Long long ago, in a not so far-off land, there lived a farmer with his prosperous land. The piece of land was much fertile, in fact so much so that it could easily feed the farmer and his family, and even leave him a decent surplus. Sadly, wherever there is prosperity, follows the crisis. Not surprisingly, the farmer’s land was invaded by a bunch of fair-skinned rascals, who took over the land, made the farmer toil, and took away all the surplus. Suddenly, in the field which used to feed and leave a surplus, the farmer and his family were facing starvation. For what seemed like a long age seemingly stretching for two centuries, the farmer suffered, starved and toiled. The land was his but the produce was not. He strove hard against the new lords, and finally was able to evict them. And he heaved a big big sigh. His land was his again, the food was his again. He dreamed of a good future, quite unlike the time before the fair-skinned crooks had come.
With a renewed vigour and zeal, he started toiling, it was his time in the sun. And then one day while taking a stroll in his field, the farmer heard a squeak, and spotted a little mouse. Looking at the field that produced so much, the farmer thought how much could the poor famished rat eat. So he let it be. Time passed, and as the farmer toiled through the day and night, getting his rewards, he could hear the squeaks getting multiplied. But then he was too happy and glad, to bother about a few or more rats.
‘God has been kind, and its his wish’, he say to his family. This went on for a long time, and in the same time the mice turned into medium sized rats, and then into huge bandicoots. They thrived on the land and its surplus. And then came a time, when the pestilence grew so much that the farmer’s output was affected. First his surplus was steadily wiped off, and then his subsistence ration was. The farmer realised his folly, but alas it was too late. He tried killing a few with sticks, scaring them, but it would make no dent. The rats had reached a point, where a few dead was no issue. Newer ones were quickly added.
The rats now realised their power, and were emboldened. They would now move freely and in the open, they even started invading the farmer’s house, would even gnaw at the skin of his children. These rats would finish off the milk for his kids, they’d destroy his belongings, and just so to prove their invincibility they’d leave their droppings all over the place. The farmer was petrified now, forget tilling the field, he would be scared of moving out of his home. The rats were now furious, they dug our his whole field, destroyed his crops, and invaded his home, taking a bite at the farmer and his family. The farmer was now paying for the sins of his ignorance; of his indulgence. If only he would have stuck hard at the first rat, this all wouldn’t have happened.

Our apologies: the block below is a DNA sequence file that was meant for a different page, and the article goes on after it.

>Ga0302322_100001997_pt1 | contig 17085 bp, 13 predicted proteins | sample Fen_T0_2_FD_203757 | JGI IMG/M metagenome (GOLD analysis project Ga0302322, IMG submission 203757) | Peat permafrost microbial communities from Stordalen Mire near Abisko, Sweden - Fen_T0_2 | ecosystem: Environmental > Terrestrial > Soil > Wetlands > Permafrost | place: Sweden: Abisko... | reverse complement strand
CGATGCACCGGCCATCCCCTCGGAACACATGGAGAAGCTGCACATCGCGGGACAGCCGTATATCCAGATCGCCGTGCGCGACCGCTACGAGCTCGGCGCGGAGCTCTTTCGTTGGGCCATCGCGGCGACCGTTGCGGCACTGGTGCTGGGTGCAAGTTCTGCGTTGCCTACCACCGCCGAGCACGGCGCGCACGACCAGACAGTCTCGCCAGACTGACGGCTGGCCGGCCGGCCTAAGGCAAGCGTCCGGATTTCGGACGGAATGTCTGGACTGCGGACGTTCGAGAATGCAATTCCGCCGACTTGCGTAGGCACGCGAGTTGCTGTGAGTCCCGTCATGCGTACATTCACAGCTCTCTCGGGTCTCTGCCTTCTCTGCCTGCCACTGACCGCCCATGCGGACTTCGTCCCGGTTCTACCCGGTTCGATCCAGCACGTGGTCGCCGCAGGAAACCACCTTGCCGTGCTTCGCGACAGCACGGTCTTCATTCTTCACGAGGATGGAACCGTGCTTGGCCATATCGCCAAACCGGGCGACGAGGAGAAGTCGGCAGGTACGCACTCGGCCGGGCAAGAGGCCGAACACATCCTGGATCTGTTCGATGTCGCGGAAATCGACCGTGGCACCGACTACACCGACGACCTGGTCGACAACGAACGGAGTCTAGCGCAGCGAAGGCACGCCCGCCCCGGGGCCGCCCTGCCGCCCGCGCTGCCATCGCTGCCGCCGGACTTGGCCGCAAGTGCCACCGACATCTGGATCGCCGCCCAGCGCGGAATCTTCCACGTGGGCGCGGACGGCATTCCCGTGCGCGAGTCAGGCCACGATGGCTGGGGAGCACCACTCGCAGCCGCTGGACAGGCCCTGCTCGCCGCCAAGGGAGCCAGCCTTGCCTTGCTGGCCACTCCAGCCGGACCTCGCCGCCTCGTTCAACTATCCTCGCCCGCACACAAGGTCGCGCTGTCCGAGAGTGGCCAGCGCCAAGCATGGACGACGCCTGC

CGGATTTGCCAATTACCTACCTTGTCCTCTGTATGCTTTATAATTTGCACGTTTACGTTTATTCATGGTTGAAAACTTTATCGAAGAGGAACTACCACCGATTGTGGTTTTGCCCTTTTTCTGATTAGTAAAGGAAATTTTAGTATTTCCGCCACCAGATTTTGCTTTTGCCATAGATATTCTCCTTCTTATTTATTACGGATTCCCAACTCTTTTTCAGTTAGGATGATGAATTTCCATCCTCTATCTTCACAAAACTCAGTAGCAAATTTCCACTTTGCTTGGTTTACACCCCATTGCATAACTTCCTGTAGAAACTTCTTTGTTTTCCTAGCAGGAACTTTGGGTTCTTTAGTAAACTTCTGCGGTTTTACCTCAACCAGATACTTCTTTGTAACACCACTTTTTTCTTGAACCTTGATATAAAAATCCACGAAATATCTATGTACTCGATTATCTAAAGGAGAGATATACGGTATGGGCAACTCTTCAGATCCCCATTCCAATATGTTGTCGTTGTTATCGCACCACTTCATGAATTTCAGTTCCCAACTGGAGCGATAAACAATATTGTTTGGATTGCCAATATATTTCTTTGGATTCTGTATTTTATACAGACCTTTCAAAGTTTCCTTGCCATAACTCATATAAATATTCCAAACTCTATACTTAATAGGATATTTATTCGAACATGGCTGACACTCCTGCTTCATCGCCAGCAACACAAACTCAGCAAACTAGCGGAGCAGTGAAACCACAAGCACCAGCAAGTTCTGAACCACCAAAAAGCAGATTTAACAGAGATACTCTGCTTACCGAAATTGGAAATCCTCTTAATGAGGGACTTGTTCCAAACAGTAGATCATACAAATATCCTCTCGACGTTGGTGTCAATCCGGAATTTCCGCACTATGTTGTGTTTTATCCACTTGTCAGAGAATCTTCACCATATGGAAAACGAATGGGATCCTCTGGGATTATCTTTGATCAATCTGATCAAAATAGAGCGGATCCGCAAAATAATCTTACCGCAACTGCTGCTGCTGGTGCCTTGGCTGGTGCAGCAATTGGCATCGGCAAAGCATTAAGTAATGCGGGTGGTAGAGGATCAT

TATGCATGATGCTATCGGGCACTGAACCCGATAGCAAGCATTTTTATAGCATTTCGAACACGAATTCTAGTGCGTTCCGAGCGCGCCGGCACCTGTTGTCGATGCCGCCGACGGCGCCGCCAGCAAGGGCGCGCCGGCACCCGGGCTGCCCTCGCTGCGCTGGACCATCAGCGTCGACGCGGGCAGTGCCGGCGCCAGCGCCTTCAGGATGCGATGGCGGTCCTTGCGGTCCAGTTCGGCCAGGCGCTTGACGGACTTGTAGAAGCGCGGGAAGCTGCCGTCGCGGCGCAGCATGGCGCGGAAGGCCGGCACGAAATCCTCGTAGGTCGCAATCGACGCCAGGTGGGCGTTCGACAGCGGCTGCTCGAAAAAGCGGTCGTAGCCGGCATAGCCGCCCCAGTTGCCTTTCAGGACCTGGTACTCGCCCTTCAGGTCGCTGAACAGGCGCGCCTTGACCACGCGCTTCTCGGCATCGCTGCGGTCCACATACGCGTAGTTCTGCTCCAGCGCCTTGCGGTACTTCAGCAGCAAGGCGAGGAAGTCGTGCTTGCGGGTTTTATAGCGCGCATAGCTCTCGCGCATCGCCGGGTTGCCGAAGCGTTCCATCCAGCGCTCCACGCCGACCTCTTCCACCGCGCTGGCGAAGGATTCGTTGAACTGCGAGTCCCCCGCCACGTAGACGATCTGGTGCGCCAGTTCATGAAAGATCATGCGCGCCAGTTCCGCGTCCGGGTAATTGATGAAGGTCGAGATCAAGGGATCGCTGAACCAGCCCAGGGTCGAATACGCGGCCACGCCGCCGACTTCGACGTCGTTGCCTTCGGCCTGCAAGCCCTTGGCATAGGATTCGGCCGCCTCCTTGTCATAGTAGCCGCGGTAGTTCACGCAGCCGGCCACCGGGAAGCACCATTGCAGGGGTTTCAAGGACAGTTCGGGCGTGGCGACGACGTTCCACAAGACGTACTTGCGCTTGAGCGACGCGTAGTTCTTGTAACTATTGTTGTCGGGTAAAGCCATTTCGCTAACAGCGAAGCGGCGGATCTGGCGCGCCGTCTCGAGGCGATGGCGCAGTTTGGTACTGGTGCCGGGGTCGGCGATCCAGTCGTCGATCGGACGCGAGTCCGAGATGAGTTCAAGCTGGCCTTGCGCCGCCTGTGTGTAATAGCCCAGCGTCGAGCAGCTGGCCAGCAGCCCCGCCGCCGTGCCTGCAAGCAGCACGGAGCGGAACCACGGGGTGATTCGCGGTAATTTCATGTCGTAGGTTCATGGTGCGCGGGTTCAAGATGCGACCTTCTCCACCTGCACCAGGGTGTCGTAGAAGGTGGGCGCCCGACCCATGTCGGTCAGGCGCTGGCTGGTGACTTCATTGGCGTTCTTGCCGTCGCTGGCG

Ruminating over all this he sat under the banyan tree, cursing his luck and his folly. Suddenly, he looked at the tree and realised that it was the only flourishing piece of vegetation in his field. The tree was still green, in fact ita bark had grown stronger. While everything else had been dugout and destroyed, the banyan tree stood tall. The tree had been untouched by the rats. Amazed at the resilience of the tree, the farmer started searching for reasons. And he found one, quite easily. At the bottom of the banyan, there was a big burrow, in it lived a ferocious cobra.
The cobra would devour the rats that lived in the vicinity. Every now and then, the snake would slither out and maim a few. The sheer presence of the cobra was sufficient to instill terror. The bandicoots, though huge and large were petrified of the large venomous snake. Thus, like an oasis, while the whole field was destroyed the banyan stood tall, because of the Cobra.
Indeed, the cobra was ferocious and could be dangerous to the farmer and his family. But, given the state of affairs, there was little choice that he had. Because of his inability earlier, this dour step had become a necessity. And so, the farmer decided to bring the cobra to his house, to be freind the cobra. Over the next few days, he’d regularly visit the burrow and place offerings. And once the cobra was confortable, the farmer picked him up and brought him to his house first. Sure enough the brazen bandicoots vanished. Next, he introduced him in the fields, sure enough, the rats fled or were eaten up.
Over a period of time, the rat infestation finished, and the farmer’s surplus returned. Luckily for the farmer, the cobra did not believe in dynasty or kids, so the cobra remained alone. In time, he returned to his burrow, lived out his life. The farmer then built a small shrine, stuffed the skin and placed it prominently on the field. And most importantly, he learnt his lesson. Thus, next time whenever he heard a little squeak, he’d hunt down the rat and kill it instantly, howsoever cute it might seem.